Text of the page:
For many Montessori families, practical life in the kitchen is a significant part of the child's day. We want the child to feel comfortable, confident, and, empowered in the kitchen but how do we make it work?
- Make the child feel welcome. Ensure the child knows they are welcome to help at (almost) any time and make it meaningful. I like to think there is always something a toddler can do. If they can't help for example you are in a rush then its best to have the toddler out of the kitchen. I try to have a few backup ideas especially if they finish their task quickly, perhaps they can pick or chop up some herbs to store in the fridge or to dry, perhaps can they grate some cheese to put in the fridge for later. Can they start to wash salad items, can they chop vegetables for tomorrow? If you are baking bread or cookies can they have their own dough and take their time while you bake ahead?
- Ensure the child knows what they are allowed to do, and knows what they are not allowed to do. For example, chopping with a crinkle cutter is something my toddler does almost every day however, he knows he can't use the large kitchen knife. Ensure they know and understand your expectations.
- Give the child basic skills that allows them to help and participate in the kitchen. Think chopping, slicing, peeling, scooping, stirring, sifting, rolling, measuring, using a cookie cutter, grating, melon balling. Often I don't have time to teach my toddler a new skill but I can pass him his crinkle cutter and a few courgettes and he'll know what to do. Keep on building their skills when you have the time (and energy) and as they are more able and older and then they can competently, safely and productively do more in the kitchen!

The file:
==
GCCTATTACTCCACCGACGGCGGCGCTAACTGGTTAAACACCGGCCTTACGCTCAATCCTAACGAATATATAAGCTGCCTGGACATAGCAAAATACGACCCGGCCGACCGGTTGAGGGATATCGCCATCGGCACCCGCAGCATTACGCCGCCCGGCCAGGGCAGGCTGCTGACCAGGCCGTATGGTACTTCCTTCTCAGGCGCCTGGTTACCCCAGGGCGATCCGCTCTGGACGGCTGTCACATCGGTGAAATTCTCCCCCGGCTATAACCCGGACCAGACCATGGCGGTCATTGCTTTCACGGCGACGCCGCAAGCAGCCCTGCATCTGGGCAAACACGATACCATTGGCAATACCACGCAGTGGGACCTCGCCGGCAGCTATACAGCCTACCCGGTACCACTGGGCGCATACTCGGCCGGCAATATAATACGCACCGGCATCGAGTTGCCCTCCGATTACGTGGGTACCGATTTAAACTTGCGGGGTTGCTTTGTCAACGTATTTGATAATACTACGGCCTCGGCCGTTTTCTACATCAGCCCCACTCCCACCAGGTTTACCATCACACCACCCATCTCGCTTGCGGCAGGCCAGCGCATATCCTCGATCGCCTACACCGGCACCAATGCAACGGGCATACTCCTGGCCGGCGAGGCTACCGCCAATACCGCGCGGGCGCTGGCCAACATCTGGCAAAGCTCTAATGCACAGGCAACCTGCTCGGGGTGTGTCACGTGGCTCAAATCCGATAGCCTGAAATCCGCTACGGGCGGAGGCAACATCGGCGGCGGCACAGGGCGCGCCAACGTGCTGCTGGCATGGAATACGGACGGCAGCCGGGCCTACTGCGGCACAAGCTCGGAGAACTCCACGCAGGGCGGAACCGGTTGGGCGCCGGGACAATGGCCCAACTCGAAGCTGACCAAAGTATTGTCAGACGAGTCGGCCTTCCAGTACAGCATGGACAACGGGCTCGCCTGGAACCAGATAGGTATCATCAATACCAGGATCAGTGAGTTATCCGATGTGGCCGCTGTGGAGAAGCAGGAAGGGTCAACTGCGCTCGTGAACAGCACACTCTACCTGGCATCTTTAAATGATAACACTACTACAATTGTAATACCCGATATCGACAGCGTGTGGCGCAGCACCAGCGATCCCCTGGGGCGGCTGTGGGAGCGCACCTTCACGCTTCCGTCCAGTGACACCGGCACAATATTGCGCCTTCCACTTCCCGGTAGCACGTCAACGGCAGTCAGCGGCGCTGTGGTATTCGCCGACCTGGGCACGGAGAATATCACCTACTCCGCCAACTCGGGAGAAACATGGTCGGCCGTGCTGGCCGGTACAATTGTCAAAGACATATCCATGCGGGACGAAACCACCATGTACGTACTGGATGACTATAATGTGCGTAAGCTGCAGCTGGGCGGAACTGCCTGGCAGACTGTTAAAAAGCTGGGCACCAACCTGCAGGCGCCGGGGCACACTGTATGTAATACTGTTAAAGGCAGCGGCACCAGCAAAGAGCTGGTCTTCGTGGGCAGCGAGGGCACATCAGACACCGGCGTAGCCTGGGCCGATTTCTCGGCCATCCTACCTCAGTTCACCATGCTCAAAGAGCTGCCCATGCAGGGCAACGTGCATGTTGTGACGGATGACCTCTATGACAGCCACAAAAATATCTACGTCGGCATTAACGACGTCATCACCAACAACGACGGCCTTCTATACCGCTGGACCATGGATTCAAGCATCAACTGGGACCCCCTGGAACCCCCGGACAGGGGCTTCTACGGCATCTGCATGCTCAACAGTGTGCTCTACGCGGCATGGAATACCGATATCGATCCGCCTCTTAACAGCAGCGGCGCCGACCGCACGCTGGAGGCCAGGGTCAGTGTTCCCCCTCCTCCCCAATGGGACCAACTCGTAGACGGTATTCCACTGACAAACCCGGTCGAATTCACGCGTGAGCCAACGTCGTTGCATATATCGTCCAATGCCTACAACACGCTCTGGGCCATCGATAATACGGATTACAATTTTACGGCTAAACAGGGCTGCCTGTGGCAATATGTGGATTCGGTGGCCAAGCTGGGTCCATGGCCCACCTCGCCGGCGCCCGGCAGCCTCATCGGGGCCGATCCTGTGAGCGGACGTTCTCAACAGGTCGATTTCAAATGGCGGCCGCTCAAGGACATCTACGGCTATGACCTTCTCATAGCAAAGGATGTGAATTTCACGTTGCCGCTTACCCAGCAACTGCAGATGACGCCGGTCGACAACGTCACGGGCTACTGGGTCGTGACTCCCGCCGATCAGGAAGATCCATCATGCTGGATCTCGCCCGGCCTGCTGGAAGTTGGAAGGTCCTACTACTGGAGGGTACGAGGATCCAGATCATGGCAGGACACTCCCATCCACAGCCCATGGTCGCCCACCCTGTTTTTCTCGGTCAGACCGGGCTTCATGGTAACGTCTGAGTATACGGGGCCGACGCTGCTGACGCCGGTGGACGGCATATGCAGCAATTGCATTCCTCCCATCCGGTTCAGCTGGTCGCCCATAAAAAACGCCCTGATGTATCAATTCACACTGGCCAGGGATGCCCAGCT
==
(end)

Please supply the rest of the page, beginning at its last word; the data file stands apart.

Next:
- Store the child's kitchen items (knives, mixing bowl, spoons, muffin trays) where they can reach them and where they can find them. A low shelf or a low drawer can work well, perhaps a hook for their apron. The child can gather what they need without having to ask, they can also put them away independently when finished or after washing/drying them or emptying the dishwasher, they can take pride in looking after their own kitchen materials.
- Involve the child from farm to plate. Or garden to plate. It is empowering for the child to be involved in the entire process. Perhaps they can collect eggs from your chickens or strawberries from your garden and use them to make a snack. Perhaps they can pick the apples out at the farmer's markets and slice them, perhaps serve them (or turn them into apple slinkys) when friends come over. Perhaps an older toddler can choose what to make, or to choose from two options, "shall we make apple cake or carrot cake today?". The child can take pride in knowing where their food comes from and playing a role in preparing it for themselves or for others.
As a mother of three, I know cooking with a toddler can be stressful. However, I have learnt that a comfortable and confident toddler in the kitchen is an asset. The more prepared we are and the more involved the child is, the smoother the process goes. It's also important for us to remember that it's ok if the child doesn't want to help, there are times when the children would rather keep on playing or would like to sit nearby rather than help in the kitchen.
We have been testing out our new kitchen helper. This is the first one we've used where the toddler can get up and down independently. It's been a big change and I've had to be more mindful but it's been wonderful and empowering, Otto is up and down all day.
Our kitchen helper is c/o Sprout. This post includes affiliate links to Sprout. We may earn a small commission on the goods purchased through those links. Thank you for your continued support.
P.S. In the top photograph Otto is helping to make the Deliciously Ella Sweet Potato and Courgette Stew (video here, I don't add any chilli for the kids), it is the best, one of my favourite meals and it's on high rotation. It also involves lots of chopping courgettes and sweet potatoes, win-win!